"When in Doubt, Change It out": A Case-Based Simulation for Pediatric Residents Caring for Hospitalized Tracheostomy-Dependent Children

Erin K. Khan, Tai M. Lockspeiser, Deborah R. Liptzin, Maxene Meier, Christopher D. Baker

Research output: Contribution to journalArticlepeer-review

8 Scopus citations

Abstract

Introduction: Caring for technology-dependent children, such as those with tracheostomy and ventilator dependence, can be new and frightening for pediatric residents. Education about emergencies in this patient population is important because these children are at risk for in-hospital complications. Safe care of the tracheostomy-dependent child requires the ability to recognize common complications, such as tracheostomy tube obstruction or decannulation, and intervene appropriately by suctioning and/or replacing the tracheostomy tube. This simulation-based curriculum teaches learners to identify and practice the management of these tracheostomy tube complications through low-fidelity simulation exercises. Methods: We created a simulation session with three cases reflecting in-hospital scenarios encountered by resident physicians caring for tracheostomy-dependent children in the inpatient setting. The simulation scenario, simulation environment preparation, materials list, and debriefing outline are provided for the instructor for each simulation case. Validity evidence for the assessment tool was obtained by calculating the interrater reliability of two different raters. Resident feedback was obtained through anonymous surveys. Results: Twelve pediatric senior residents completed the experience. It received overwhelmingly positive feedback on learner evaluation forms, with 90% finding the experience very or extremely helpful. The intraclass correlation coefficient of interrater reliability for our assessment tool was 0.93. Discussion: The simulation was well received by residents. The interrater reliability was acceptable. This low-fidelity simulation exercise can easily be executed with minimal materials or instructor training. High-yield, just-in-time training with postcase debriefing is key to the simulation's success.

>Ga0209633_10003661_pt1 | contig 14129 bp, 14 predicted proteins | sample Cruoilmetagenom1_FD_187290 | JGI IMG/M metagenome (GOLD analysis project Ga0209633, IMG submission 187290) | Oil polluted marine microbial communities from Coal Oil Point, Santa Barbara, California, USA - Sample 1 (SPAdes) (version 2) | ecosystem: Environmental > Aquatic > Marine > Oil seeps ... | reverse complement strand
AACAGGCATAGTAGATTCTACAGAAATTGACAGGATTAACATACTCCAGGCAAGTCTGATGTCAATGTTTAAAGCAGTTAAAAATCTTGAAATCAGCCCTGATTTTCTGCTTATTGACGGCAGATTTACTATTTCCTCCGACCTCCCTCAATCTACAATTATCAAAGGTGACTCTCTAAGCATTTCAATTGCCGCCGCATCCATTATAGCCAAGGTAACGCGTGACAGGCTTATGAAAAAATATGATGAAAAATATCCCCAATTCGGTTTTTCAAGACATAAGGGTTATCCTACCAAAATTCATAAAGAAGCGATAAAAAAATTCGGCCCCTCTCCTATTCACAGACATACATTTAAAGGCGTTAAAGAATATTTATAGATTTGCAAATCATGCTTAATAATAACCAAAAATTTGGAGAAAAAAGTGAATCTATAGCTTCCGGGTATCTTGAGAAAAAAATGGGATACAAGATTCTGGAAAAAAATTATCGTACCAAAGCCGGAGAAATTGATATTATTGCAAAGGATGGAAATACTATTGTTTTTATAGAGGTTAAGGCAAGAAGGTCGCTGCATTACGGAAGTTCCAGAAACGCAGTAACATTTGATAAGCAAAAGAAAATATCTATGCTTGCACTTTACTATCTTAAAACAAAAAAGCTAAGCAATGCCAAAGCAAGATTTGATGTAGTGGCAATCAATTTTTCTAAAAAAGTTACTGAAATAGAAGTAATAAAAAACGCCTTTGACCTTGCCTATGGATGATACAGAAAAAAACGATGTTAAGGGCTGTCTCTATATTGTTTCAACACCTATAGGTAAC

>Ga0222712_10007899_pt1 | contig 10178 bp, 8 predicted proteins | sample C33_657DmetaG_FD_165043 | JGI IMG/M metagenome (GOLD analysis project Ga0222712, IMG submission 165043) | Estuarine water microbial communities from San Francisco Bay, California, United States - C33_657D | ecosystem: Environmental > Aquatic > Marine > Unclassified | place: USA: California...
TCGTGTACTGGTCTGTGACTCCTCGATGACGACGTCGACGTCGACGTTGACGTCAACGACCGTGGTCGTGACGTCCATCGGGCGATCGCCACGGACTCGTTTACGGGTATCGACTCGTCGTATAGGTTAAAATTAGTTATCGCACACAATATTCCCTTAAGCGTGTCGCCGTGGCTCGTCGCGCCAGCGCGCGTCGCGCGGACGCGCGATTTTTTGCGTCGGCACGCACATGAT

Original languageEnglish
Pages (from-to)10994
Number of pages1
JournalMedEdPORTAL : the journal of teaching and learning resources
Volume16
DOIs
StatePublished - Oct 1 2020

Keywords

  • Case-Based Learning
  • Clinical Reasoning/Diagnostic Reasoning
  • Low Fidelity
  • Pediatric Critical Care Medicine
  • Pediatric Pulmonology
  • Pediatrics
  • Pulmonology
  • Simulation
  • Tracheostomy

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